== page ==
NJT looks forward to ’07-’08


The New Jewish Theatre will have its busiest and most wide-ranging season in 2007-2008, which for the first time will include a play by Neil Simon, perhaps the most successful and enduring American Jewish comedy playwright.

Simon’s Broadway Bound, the third in his award winning, semi-autobiographical series about the Simon-like Eugene Morris Jerome’s childhood and young adulthood, will be the opening production at NJT’s Sarah and Abraham Wolfson Theatre in the Carlyn H. Wohl Building at the Jewish Community Center, running from Oct. 10-28.

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Asked why it took 11 seasons before NJT got around to putting on a Neil Simon play, NJT Artistic Director Kathleen Sitzer told the Jewish Light, “All of us love the tremendous body of great work by Neil Simon. But in our opening seasons we wanted our patrons to know that there was more to theater with Jewish content than Fiddler on the Roof and the plays of Neil Simon.”

“Now we feel that we have more than established the wide variety of work being produced by newer Jewish and other playwrights, and so we are pleased to open our 2007-2008 season with Broadway Bound,” Sitzer said.

The play is the third in the series that began with Simon’s Brighton Beach Memoirs, about growing up Jewish in Brooklyn in the 1940s; Biloxi Blues, about the young Eugene Morris Jerome’s encounters with the non-Jewish world of the U.S. Army, and Broadway Bound, which deals with Jerome’s “breaking into the world of comedy just as his nuclear family seems to be falling apart.”

All three of the plays earned Simon and the actors numerous Tony Awards.

Moving from Simon’s poignant but still trademark funny approach in Broadway Bound, the NJT’s second offering next season will be Kindertransport, by Diane Samuels, from Nov. 28-Dec. 16.

The play is described as “a powerful and resonant study in dislocation, denial, abandonment and the guilt of survival through one woman’s journey” as part of the Kindertransport, the separation of 10,000 European Jewish children from their families so that they could be transported to Great Britain to escape the Holocaust.

Sitzer said that following performances of Kindertransport, “we will not only have local St. Louis Holocaust survivors who were actually part of the Kindertransport, but also psychologists and psychiatrists discussing the many issues of family separation, issues of abandonment and guilt which resulted from that traumatic but necessary experience.”

Sitzer added that NJT “strives to have a mix of lighter fare along with more serious and even controversial themes” among the plays it presents each season.

The third production is the riveting and challenging Cherry Docs, by David Gow, which will be presented Jan. 23-Feb. 10.

The play is described as “the harrowing story of the neo-Nazi skinhead perpetrator of a vicious hate crime, and his defense by a Jewish attorney.” The play was transformed into a film, re-titled Steel Toes, which opened the 2007 Jewish Film Festival in St. Louis, and which had been presented as a dramatic reading in several settings by NJT in 1999, two at the NJT, two at Washington University’s A. E. Hotchner Studio Theatre and a special reading at the St. Louis County Juvenile Center in Clayton.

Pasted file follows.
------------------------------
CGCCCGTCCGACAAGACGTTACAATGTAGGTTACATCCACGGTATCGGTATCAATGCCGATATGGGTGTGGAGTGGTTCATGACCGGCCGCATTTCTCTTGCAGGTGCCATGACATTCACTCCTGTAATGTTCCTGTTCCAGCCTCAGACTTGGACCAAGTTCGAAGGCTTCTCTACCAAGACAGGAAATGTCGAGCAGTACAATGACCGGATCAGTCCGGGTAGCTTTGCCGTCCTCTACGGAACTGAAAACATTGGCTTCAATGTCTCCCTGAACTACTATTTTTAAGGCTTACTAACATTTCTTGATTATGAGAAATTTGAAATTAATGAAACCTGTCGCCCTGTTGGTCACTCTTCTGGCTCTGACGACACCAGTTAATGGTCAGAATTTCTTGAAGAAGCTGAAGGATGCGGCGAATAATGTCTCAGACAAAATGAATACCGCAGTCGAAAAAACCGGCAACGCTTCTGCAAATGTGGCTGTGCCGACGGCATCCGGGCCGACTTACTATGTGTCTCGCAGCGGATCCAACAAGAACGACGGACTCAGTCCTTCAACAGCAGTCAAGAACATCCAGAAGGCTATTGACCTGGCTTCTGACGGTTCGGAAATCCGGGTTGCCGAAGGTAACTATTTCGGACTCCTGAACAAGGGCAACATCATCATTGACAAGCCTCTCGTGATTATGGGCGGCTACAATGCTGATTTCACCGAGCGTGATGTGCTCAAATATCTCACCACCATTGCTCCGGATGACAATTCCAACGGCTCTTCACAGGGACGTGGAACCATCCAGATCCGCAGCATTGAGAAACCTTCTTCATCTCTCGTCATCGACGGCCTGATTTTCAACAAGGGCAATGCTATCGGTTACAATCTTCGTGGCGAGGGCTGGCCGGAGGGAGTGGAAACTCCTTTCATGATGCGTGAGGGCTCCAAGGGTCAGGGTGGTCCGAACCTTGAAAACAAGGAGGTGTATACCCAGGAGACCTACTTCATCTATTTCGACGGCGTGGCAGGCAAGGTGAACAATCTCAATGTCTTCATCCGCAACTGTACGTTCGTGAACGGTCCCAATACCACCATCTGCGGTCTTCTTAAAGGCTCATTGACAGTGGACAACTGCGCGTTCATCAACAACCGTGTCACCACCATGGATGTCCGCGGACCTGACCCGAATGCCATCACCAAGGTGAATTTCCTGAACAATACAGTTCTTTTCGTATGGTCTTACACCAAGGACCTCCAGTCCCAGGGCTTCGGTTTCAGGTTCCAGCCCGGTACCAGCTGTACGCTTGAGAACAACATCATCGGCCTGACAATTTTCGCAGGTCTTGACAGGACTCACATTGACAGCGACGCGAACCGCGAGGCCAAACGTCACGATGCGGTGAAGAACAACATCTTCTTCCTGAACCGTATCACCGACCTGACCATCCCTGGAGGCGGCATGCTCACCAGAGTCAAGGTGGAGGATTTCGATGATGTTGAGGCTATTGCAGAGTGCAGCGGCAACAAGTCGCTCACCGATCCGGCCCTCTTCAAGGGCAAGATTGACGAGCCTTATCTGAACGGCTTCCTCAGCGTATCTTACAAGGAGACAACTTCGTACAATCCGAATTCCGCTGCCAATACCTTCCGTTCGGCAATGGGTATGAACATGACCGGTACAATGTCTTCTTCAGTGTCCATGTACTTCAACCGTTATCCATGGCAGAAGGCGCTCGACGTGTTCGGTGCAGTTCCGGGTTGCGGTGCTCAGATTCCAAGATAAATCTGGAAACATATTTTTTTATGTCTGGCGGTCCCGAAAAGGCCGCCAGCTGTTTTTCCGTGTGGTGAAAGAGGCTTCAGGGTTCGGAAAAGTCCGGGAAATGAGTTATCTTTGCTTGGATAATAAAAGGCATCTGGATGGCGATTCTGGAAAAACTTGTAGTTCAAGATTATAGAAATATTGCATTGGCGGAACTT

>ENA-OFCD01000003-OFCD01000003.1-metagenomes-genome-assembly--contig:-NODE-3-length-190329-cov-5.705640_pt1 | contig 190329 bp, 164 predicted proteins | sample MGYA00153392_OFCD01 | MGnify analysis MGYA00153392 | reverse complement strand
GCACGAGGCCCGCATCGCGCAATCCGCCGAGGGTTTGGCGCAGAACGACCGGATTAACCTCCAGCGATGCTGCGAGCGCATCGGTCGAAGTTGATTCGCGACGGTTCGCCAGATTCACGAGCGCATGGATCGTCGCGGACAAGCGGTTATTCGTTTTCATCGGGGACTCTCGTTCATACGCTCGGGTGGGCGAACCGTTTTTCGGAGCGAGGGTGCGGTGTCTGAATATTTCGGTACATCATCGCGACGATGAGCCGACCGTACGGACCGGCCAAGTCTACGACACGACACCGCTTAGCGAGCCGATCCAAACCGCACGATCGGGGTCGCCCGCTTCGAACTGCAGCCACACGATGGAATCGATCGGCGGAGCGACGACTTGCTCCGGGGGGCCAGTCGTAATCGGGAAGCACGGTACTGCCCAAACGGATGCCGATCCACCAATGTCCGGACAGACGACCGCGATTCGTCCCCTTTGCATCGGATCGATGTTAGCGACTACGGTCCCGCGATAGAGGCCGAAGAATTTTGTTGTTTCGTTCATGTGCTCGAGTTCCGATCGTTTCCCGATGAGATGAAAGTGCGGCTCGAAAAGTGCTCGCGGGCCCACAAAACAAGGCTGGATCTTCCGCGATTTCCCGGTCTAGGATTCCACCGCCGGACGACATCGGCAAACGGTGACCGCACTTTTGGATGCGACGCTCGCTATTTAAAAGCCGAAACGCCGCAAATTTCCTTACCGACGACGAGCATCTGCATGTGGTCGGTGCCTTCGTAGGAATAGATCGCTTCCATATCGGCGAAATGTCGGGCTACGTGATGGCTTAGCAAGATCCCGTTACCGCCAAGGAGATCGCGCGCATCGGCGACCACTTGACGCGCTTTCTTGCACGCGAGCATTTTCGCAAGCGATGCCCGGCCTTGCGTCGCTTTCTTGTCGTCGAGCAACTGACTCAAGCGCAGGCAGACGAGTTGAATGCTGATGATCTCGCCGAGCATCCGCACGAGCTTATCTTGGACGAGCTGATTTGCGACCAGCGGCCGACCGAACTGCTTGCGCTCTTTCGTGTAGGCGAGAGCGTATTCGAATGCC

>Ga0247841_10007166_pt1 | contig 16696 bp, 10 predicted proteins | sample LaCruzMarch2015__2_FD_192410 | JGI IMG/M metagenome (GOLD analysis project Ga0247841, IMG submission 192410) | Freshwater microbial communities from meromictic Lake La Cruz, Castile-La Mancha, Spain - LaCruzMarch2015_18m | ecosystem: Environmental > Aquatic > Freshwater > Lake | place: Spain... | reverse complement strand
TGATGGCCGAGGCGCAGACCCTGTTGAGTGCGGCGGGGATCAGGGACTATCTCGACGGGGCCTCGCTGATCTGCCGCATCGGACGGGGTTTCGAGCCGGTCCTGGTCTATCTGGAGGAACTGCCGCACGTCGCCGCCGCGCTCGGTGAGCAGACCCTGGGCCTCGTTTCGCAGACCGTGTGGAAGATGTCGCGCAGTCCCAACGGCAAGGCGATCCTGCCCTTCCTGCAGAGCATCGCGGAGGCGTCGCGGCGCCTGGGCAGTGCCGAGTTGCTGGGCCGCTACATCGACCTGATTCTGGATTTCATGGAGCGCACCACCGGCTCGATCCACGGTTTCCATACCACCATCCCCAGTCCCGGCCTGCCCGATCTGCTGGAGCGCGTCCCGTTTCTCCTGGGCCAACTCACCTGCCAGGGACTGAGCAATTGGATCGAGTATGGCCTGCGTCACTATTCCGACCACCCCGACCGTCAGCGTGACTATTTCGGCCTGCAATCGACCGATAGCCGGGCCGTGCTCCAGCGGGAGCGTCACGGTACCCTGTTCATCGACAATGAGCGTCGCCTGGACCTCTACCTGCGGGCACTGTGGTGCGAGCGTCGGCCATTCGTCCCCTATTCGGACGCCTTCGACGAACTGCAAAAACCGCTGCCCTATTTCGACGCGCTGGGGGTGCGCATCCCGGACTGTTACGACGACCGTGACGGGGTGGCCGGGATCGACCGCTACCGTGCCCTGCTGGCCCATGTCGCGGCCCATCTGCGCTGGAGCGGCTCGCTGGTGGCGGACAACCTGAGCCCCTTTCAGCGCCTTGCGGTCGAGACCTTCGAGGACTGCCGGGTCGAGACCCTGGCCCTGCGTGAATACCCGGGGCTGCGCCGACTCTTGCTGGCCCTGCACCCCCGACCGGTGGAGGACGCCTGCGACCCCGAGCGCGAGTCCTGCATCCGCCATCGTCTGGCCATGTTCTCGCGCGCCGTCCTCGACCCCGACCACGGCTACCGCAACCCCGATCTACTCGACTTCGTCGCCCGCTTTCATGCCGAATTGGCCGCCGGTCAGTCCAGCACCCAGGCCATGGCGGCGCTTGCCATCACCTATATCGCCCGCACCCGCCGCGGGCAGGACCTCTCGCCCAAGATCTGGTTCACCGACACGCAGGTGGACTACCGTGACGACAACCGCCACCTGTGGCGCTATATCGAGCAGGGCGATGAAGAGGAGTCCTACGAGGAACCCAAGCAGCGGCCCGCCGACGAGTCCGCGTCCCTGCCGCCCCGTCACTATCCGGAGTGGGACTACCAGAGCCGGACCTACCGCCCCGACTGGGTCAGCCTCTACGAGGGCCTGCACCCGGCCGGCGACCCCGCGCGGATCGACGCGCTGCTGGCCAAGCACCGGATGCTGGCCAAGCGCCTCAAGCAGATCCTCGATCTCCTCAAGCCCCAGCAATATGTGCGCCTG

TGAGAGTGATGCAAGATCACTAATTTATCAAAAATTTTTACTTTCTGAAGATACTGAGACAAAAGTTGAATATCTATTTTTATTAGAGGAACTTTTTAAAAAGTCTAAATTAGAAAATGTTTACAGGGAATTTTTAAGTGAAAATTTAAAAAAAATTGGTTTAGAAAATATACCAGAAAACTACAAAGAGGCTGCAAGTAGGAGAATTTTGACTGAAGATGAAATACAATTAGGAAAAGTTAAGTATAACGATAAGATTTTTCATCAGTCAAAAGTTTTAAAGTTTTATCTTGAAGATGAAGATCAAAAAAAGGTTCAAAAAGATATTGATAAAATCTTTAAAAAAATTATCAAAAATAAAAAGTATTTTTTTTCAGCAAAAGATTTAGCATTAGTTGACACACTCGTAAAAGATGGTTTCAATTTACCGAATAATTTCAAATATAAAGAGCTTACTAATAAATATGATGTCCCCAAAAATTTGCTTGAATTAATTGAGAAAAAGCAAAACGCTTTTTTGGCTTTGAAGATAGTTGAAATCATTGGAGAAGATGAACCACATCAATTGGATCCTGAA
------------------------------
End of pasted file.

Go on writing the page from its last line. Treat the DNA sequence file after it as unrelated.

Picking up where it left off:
“We feel that it is the right time for NJT to present the play as a finished production,” said Sitzer who said that she personally believes that the play is better than the highly acclaimed film version.

Shifting gears sharply after the serious Kindertransport and Cherry Docs, NJT will next present a relatively new work, Bluish, by Janece Shaffer, from March 19-April 6.

The play is described as “a tender, funny and romantic work that explores the tricky balancing of love, faith and loyalty, providing a provocative cultural commentary.” Sitzer said that the play takes place in Atlanta, the playwright’s home city, where it was first produced to very positive reviews.

“The play is about a Southern Jewish family; the son is engaged to a very WASP-ish young woman, who discovers through a medical test that her birth mother was Jewish,” Sitzer told the Jewish Light. “The young man, who is a TV sports announcer keeps moving away from his Jewish roots, while his seemingly WASP-ish fiancee becomes more and more interested in her Jewish background, providing an interesting dramatic and humorous tension to the play.”

The season, which begins with a comedy by Neil Simon, ends with another comedic work, The Tale of the Allergist’s Wife, by Charles Busch, May 12-June 1, described as “an intelligently funny and satirically written story of mid-life malaise on New York’s Upper West Side, and a modern parable.”

The play appeared several seasons ago at The Fox Theatre starring Valerie Harper in the lead role.

The play’s main character is Marjorie Taub, described in the play as “an attractive, stylish woman,” who speaks in “a somewhat studied manner….a New York accent with a strange overlay of affected theatricality.”

“Marjorie is in a kind of depressed funk, when a friend from her past visits her,” Sitzer said.

“The experience invigorates and transforms Marjorie in a positive way as the action unfolds on the stage. We wanted to book-end our more serious productions with comedic fare with Neil Simon’s Broadway Bound to start, and The Tale of the Allergist’s Wife to complete our busiest season ever. We can’t wait to get started, and look forward to presenting our very loyal audiences with a season they can all truly enjoy and treasure,” Sitzer said.